Quiet Places: Another guest blogger (Tim) post

I’ve always been sensitive to sound, a fortuitous (or tortuous) trait for a musician. The soundscape where I live is very important. I’m done with cities, I’m afraid. I can’t abide the din.  Deal Island, on the other hand, is the quietest place I’ve ever lived. Aside from the incessant wind, animals and a few small airplanes a week are the only sounds we hear.  The loudest animals by far are the Cape Barren geese. The males squawk and the females grunt. Next come the Little or Fairy penguins which snore and whistle half the night. The other day our reverie was disturbed by the twin 1,100 horsepower engine roar of the Van Diemen, a Tassie police boat bent on routing out abalone and crayfish poachers. They can be heard 14 miles away, giving the poachers plenty of time to ditch their catch.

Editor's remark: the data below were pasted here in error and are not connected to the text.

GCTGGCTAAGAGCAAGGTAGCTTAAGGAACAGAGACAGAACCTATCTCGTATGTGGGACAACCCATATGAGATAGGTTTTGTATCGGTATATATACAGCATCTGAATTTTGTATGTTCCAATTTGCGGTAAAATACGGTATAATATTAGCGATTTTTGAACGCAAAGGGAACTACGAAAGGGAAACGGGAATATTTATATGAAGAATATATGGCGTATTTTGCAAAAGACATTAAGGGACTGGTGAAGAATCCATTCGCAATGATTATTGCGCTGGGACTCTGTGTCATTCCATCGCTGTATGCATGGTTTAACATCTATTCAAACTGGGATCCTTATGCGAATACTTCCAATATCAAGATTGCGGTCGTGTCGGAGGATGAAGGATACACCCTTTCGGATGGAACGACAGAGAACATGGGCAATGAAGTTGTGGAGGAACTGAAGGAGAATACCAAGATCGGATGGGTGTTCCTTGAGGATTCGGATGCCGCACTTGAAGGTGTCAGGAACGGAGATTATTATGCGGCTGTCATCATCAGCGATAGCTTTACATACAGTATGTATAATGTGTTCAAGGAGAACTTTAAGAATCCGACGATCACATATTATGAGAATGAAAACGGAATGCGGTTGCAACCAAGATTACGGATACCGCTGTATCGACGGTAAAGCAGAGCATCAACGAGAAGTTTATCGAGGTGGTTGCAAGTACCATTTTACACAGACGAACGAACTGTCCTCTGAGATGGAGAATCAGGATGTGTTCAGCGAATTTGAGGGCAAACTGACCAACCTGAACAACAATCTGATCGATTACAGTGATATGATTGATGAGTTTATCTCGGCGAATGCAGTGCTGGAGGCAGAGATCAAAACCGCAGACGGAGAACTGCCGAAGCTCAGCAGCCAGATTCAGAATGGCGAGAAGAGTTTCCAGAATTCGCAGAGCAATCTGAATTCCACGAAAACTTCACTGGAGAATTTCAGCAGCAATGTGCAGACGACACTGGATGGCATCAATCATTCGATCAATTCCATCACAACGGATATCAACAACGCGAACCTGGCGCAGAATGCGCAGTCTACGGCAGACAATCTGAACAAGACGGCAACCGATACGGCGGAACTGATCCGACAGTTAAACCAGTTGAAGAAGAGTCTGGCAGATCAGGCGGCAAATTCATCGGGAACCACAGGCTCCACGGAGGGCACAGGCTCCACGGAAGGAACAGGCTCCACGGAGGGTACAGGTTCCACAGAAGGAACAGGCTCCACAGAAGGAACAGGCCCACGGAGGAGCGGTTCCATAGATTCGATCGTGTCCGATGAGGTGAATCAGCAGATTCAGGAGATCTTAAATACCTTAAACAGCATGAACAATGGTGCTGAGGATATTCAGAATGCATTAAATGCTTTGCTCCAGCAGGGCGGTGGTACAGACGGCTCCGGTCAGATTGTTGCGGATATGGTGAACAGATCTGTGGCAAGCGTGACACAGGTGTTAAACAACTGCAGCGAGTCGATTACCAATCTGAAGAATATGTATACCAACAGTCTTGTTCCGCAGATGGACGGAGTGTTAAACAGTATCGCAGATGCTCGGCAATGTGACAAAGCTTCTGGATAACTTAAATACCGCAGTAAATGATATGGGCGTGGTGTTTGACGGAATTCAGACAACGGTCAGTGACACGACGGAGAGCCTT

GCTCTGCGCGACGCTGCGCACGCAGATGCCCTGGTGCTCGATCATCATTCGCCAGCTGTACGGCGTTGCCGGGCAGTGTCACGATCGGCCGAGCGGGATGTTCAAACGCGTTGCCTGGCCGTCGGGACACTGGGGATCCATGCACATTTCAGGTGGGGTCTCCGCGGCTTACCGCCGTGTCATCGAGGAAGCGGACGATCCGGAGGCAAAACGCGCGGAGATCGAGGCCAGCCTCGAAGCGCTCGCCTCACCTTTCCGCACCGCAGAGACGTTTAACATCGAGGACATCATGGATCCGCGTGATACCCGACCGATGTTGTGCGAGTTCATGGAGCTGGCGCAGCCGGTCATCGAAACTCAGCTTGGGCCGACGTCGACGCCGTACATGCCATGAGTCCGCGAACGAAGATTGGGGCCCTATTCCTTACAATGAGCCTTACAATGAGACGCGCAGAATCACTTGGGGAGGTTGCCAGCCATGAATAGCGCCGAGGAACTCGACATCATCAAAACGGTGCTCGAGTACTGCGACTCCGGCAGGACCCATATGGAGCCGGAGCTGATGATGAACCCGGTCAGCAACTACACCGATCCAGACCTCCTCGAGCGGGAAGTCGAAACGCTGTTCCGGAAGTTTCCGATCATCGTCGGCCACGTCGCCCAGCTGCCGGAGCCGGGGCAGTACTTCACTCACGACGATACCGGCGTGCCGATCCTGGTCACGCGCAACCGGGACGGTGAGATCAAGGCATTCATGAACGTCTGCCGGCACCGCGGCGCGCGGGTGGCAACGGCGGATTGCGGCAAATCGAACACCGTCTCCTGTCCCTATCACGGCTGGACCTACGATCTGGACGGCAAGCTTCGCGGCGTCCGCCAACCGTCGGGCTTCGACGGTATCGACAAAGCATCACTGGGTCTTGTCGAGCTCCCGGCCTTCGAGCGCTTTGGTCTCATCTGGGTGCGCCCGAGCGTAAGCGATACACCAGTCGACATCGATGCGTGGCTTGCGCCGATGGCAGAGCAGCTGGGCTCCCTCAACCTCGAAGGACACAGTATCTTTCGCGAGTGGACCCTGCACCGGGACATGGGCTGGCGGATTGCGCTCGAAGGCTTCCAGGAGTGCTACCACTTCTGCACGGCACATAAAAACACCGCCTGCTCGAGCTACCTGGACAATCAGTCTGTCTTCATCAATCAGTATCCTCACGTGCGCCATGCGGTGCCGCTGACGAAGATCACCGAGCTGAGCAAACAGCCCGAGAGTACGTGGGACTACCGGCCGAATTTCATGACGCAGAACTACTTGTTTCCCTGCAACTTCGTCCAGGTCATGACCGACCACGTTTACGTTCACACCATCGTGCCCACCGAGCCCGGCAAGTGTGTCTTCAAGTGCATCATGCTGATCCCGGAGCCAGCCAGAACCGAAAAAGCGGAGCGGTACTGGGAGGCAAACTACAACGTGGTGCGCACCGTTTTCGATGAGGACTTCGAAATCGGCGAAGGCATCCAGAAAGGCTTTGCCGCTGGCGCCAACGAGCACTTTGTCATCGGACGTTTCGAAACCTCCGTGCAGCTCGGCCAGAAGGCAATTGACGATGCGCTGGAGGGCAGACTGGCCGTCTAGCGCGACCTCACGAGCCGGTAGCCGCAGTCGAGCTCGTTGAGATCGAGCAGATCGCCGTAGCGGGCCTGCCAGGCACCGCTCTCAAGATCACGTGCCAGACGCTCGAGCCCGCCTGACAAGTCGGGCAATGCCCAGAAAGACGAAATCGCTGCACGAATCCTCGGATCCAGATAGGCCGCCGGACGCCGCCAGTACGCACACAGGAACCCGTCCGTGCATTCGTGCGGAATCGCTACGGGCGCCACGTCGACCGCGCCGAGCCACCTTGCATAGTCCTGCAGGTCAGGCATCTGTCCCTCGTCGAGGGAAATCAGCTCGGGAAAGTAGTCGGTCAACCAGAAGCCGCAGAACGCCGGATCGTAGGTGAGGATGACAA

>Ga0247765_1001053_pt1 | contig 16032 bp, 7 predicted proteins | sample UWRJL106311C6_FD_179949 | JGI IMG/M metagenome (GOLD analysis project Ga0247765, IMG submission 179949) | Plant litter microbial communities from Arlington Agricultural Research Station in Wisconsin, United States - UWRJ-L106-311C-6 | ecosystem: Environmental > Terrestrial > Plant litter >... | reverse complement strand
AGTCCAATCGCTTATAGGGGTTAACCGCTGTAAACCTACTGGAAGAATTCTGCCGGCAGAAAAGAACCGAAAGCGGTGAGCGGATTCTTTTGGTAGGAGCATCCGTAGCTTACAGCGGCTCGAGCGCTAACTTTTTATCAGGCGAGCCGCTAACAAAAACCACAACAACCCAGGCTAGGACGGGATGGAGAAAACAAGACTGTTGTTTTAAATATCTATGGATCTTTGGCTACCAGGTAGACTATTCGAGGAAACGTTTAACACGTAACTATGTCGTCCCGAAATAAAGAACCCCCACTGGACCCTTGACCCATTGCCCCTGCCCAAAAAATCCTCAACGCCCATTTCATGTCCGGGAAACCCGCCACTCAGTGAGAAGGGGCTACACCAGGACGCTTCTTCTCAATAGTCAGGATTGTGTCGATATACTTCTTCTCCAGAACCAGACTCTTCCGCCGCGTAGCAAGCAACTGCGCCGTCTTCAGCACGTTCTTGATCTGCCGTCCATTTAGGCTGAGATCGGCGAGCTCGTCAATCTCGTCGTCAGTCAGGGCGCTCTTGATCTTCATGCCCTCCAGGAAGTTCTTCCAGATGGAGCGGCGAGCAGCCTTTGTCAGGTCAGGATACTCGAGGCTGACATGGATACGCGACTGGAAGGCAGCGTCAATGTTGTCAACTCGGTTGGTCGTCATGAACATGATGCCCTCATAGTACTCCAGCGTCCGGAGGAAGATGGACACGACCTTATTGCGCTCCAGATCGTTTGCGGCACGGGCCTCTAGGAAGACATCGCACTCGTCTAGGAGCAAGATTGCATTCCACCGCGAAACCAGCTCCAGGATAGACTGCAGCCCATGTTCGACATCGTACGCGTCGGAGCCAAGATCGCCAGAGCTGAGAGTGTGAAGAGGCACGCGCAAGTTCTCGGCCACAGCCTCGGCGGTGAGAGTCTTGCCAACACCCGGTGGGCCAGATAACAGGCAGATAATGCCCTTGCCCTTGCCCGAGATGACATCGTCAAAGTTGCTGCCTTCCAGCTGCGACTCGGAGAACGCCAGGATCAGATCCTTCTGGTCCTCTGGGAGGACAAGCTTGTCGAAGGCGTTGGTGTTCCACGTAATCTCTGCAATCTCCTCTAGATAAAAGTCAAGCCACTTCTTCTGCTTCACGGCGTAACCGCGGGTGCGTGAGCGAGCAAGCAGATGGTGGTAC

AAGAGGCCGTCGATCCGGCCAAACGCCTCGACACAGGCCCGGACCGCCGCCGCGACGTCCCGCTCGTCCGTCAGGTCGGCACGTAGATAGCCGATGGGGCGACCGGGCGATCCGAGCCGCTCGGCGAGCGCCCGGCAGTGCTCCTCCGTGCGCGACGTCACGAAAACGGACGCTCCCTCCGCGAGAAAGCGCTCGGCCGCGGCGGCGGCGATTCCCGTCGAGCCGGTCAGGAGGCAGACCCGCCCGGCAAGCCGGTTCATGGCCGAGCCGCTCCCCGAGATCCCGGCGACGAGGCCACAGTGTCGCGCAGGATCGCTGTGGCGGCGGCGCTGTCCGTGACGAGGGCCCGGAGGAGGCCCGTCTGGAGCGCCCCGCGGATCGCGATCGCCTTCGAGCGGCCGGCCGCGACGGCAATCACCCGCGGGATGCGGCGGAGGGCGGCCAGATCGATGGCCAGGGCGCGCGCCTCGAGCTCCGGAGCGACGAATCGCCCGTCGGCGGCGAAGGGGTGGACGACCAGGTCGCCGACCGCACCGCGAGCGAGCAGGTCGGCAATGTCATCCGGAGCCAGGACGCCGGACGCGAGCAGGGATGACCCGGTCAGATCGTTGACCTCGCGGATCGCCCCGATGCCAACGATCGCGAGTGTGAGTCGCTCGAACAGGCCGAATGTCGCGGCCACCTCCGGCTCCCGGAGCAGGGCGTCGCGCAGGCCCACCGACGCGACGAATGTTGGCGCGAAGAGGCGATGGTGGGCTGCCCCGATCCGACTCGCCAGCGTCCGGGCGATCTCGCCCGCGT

Number 2 on the list is our home in the Adirondacks.  Again, it’s mostly animals we hear:  coyotes and birds being the most notable.  When we’re sitting in our outdoor hot tub at night we detect the occasional whine of car tires on Route 9, two miles away.  Fortunately, I-87–far removed–took away all the trucks and most of the cars.

The 3rd quietest place is Seguin Island.   No surprise there.  Again, the wind is a constant.  But we often heard the grumble of the lobster boats.  What do they have against mufflers?

Lobster boats

Then there was the fog horn:  2 blasts every 20 seconds during frequent fog.

Fog detector and horns

And, loudest of all, the Coast Guard helicopter.

Coast Guard Helicopter

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